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Can Dogs Catch Colds or the Flu?

Sophie Jackson is a dog lover and trainer living in the UK. She competes in agility and obedience with her four dogs.

Dogs can catch colds and flu, but not from humans.

Dogs can catch colds and flu, but not from humans.

Does My Dog Have a Cold?

When we talk about the common cold, we are referring to an infectious virus or disease that affects the upper respiratory tract (nose, sinuses and throat). We know the symptoms of a cold—that sting in the back of the throat followed by sneezing, a runny nose and sometimes a cough. Dogs can also suffer from viral infections of the respiratory tract, but the germs that cause canine colds are not the same as those that cause human colds. Your dog cannot catch your cold, and you cannot catch his or hers.

In dogs, the term 'kennel cough' is used to describe a variety of viral and bacterial conditions that cause similar symptoms to the human cold. Thus, a dog with kennel cough is suffering from a type of canine cold. Kennel cough is highly contagious and is spread via contact with the saliva of the dog. Anything the dog has carried in its mouth, drooled on, eaten or taken a drink from can carry those germs and transmit the disease. Shared water bowls are a common way that the condition spreads, but it can also become airborne when a dog coughs or sneezes.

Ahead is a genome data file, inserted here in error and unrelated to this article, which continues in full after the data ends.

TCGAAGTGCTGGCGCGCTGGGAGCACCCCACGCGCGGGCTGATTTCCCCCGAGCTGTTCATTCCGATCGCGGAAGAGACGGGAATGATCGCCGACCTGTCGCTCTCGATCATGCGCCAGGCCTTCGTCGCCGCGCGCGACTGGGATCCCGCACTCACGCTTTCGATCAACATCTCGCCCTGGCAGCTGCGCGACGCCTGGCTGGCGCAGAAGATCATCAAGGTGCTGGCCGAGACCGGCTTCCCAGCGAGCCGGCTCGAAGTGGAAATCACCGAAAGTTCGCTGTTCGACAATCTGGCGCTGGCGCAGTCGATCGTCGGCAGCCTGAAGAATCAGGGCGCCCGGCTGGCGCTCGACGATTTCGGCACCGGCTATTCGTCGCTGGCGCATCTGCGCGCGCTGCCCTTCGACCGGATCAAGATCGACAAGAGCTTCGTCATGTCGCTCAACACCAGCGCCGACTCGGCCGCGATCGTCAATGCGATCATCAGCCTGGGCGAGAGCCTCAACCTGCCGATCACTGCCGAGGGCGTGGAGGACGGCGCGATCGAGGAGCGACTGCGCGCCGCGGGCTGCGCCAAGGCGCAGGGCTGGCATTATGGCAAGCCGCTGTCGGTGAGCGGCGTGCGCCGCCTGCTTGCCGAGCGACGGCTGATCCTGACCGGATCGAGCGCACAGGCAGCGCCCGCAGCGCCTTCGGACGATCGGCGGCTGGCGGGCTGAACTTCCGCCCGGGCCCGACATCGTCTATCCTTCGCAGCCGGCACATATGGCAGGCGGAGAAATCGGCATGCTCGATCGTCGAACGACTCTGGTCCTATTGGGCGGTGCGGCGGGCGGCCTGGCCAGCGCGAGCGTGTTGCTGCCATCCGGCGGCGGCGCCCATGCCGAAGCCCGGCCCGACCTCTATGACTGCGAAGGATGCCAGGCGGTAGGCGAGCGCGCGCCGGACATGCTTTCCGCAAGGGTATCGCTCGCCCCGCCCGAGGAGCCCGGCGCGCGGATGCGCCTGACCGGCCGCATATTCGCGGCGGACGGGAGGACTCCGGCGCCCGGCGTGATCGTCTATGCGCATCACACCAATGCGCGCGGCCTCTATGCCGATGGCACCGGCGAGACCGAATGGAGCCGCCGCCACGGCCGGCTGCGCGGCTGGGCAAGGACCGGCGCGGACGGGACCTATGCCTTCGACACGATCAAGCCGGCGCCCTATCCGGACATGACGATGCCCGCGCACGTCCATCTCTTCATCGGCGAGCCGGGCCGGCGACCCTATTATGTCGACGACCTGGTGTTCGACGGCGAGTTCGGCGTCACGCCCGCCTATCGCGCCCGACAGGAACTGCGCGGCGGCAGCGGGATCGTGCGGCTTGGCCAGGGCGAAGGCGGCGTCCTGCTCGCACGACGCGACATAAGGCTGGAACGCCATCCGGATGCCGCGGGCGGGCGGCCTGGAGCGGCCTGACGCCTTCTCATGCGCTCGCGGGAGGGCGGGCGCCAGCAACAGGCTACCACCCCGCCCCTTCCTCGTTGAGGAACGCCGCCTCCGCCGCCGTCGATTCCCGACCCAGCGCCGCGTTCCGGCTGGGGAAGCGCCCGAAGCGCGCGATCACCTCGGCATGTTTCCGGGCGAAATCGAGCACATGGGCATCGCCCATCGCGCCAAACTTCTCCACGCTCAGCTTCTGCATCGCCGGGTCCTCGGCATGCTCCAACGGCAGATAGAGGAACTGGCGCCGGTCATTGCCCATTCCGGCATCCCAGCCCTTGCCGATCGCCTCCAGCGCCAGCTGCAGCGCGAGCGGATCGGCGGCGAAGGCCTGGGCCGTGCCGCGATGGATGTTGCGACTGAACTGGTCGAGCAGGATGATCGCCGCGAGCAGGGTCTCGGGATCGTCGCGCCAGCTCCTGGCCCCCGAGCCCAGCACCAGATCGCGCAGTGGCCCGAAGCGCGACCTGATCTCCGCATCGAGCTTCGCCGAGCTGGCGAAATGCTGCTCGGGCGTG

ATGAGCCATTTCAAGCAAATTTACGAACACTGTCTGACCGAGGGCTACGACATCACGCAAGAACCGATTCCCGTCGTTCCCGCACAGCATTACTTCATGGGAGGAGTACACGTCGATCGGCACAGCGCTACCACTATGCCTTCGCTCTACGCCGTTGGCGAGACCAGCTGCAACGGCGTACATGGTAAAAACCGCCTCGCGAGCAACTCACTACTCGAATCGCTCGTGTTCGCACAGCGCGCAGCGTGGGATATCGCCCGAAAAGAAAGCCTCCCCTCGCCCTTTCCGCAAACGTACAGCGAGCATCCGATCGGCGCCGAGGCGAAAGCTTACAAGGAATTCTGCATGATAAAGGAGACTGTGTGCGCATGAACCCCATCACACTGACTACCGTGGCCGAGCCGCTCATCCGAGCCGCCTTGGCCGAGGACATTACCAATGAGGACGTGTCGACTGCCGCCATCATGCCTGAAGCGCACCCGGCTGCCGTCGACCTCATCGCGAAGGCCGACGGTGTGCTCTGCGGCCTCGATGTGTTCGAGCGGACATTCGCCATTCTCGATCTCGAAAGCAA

Any place dogs come into contact with each other puts them at risk of catching kennel cough—this might be the park, a training class or even going to the vets. It is so easily spread that it is almost impossible to avoid, just like when humans try to avoid catching a common cold.

Kennel cough can take up to 10 days to develop or present in a dog. Unfortunately, before a dog shows symptoms, they will already have been shedding germs and could have infected other dogs without showing signs of being sick. In fact, some dogs catch it but may develop no symptoms, yet they can still spread it to other dogs they meet.

Any situation where many dogs come together and interact can be a potential source of Kennel Cough

Any situation where many dogs come together and interact can be a potential source of Kennel Cough

What Causes Colds in Dogs?

Kennel cough is caused by a variety of different germs—some viral and some bacterial. It can be the result of a single infectious agent, or it can be a combination of germs It usually begins when a viral agent infects the dog. The dog's immune system is then compromised, and he or she may be at higher risk of secondary infections from other viruses or bacteria. In some dogs, this can lead to serious complications.